In the meantime, we were busy with the presidential election. Our "Swingers" series took Slate reporters to every tossup state in the campaign. The "Election Scorecard," William Saletan's tool to analyze state polls, proved one of our most popular features ever, as readers frantically crunched and recrunched the data to see whether Bush or Kerry had the edge. And Henry Blodget returned from his Internet-era notoriety to cover the Martha Stewart trial for us.

The sale to the Washington Post Company went through in January, making us a sister publication to the Washington Post newspaper and Newsweek magazine. Slate closed its Seattle office and settled almost the entire staff in New York and Washington. Cliff Sloan, vice president of business affairs and general counsel for Washingtonpost.Newsweek Interactive, became our new publisher. Michael Kinsley, who had left briefly to run the Los Angeles Times opinion section, returned as a columnist. Our multimedia efforts grew. We started publishing the best newspaper political cartoons—a portfolio that now features 14 Pulitzer Prize-winning cartoonists. In December, Slate and Magnum Photos began collaborating on "Today's Pictures," a daily slide show of photographs from Magnum's extraordinary archives. Witold Rybczynski signed on as our architecture critic.*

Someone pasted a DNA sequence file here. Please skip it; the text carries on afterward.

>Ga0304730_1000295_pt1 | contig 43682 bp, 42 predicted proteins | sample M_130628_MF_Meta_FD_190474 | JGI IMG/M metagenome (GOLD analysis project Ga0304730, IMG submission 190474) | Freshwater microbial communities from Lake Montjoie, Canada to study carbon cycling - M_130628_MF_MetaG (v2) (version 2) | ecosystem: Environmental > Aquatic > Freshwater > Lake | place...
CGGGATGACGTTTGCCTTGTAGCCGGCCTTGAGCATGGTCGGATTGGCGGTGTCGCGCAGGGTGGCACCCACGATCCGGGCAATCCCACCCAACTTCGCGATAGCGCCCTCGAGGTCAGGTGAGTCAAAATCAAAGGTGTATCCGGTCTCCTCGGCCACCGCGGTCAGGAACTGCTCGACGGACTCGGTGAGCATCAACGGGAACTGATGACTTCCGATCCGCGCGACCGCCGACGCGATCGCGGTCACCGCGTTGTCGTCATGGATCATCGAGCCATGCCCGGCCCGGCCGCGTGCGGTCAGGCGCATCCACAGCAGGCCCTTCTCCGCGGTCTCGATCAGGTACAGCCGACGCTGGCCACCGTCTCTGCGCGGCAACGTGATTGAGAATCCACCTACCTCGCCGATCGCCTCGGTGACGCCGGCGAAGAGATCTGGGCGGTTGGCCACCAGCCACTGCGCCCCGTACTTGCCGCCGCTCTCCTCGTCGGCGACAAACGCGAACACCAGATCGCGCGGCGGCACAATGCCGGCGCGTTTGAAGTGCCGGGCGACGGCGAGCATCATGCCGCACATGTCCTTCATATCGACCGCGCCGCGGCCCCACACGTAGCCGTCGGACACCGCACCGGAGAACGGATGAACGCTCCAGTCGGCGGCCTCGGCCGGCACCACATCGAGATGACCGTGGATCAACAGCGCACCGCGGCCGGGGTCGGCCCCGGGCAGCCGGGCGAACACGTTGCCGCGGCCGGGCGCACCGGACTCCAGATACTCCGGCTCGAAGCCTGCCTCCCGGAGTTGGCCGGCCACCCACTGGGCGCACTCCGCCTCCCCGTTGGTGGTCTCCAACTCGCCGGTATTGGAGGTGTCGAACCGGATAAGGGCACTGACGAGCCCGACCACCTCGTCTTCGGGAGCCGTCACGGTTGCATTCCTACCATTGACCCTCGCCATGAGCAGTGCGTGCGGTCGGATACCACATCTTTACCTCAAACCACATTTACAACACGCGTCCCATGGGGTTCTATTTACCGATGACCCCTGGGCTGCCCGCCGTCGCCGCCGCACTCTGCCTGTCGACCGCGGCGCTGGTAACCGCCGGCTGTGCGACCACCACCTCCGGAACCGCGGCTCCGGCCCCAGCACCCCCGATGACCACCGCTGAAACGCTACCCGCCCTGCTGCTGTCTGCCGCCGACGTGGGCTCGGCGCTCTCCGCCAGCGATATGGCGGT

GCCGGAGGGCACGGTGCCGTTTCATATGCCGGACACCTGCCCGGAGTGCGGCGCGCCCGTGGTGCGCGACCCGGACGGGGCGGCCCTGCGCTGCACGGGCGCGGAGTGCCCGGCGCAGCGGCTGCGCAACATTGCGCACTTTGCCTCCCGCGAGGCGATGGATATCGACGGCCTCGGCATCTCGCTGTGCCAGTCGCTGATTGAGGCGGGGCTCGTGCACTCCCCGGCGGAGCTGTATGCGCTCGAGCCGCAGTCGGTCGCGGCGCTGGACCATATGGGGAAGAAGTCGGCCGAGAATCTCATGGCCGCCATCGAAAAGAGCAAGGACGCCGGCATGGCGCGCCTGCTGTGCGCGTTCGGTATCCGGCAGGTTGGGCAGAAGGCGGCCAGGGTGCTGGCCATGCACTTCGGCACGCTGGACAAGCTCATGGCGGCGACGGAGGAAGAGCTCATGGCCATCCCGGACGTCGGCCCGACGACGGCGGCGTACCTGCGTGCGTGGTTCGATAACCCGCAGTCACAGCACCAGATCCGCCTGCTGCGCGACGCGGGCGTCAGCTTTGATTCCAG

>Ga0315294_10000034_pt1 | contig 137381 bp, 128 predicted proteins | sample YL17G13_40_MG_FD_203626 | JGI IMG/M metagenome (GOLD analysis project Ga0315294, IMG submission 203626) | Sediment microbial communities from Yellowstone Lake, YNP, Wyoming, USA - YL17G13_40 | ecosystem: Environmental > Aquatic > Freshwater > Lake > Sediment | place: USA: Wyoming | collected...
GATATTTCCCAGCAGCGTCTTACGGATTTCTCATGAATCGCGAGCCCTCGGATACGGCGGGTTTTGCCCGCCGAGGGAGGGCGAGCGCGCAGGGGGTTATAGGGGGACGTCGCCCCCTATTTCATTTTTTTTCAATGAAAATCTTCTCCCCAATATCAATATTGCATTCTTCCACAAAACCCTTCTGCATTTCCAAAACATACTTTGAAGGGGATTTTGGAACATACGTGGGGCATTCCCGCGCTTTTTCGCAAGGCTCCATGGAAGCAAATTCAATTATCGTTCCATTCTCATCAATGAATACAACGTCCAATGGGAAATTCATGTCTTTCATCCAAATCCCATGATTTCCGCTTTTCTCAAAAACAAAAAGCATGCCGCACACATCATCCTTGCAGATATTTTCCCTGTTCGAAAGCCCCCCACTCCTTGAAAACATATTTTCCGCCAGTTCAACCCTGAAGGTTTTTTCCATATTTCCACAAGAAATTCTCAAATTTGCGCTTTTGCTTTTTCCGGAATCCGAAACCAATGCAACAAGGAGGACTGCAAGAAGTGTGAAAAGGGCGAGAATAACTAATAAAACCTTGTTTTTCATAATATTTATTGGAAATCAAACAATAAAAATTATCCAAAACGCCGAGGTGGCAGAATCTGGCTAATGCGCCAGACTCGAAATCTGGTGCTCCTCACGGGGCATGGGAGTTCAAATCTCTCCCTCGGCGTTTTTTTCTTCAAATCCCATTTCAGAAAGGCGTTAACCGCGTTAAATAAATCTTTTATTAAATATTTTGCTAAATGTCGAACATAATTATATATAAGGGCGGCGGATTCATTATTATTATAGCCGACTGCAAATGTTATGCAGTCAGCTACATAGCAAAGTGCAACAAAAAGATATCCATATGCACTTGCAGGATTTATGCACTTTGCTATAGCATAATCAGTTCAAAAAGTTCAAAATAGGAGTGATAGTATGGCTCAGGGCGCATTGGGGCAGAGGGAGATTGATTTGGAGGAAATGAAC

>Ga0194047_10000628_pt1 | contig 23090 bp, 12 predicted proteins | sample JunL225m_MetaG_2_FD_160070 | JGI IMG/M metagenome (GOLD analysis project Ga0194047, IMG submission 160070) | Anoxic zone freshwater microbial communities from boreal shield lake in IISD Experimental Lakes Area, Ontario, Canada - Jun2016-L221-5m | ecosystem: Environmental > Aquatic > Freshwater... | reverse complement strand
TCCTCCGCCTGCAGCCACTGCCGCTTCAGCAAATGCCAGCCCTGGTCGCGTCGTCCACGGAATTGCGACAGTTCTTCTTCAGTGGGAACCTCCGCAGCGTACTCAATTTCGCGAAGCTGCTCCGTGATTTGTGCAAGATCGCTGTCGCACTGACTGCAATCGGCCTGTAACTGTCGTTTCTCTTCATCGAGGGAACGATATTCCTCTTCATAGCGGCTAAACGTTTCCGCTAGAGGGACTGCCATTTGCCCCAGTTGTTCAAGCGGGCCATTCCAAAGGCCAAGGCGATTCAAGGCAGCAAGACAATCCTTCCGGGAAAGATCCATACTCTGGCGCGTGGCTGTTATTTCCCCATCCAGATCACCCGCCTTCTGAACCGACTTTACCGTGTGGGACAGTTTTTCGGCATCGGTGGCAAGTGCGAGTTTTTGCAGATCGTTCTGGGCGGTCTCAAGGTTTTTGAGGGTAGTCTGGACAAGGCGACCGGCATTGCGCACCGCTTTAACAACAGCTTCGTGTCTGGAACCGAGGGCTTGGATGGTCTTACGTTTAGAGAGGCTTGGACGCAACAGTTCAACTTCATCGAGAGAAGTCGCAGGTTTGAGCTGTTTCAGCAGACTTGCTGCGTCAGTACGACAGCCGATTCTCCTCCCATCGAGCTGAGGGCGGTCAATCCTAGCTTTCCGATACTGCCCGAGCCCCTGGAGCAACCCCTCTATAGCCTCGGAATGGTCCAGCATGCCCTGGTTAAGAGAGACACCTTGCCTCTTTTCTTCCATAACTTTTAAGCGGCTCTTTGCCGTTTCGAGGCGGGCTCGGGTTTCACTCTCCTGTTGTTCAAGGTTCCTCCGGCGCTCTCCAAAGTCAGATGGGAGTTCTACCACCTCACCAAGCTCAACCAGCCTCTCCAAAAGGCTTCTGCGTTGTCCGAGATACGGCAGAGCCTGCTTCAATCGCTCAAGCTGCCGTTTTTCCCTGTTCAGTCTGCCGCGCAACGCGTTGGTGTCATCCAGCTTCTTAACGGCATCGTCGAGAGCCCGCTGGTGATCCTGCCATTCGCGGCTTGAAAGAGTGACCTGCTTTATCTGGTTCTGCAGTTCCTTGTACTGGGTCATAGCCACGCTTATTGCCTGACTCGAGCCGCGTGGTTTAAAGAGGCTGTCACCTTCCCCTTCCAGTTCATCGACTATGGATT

Technological innovation, once a weakness, was becoming a strong point. Slate was one of the first major media outlets to begin podcasting, and our podcast is consistently one of iTunes' most popular. We launched our first regular video feature, Robert Wright's "Meaning of Life TV." In early 2006, Walter Kirn began writing his acclaimed online novel, The Unbinding, as a Slate serial.
What happened in a decade? When we began in 1996, we published once a week. By the beginning of 2006, we were publishing 20 times a day and putting up as many stories in 24 hours as we used to post in a week. In 1996, Slate was lucky to get 10,000 readers a day. In 2006, we often have 1 million readers a day. Slate's childhood is over. We're looking forward to an unruly adolescence.

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6 Comentarios:

Blogger fpaulsen dijo...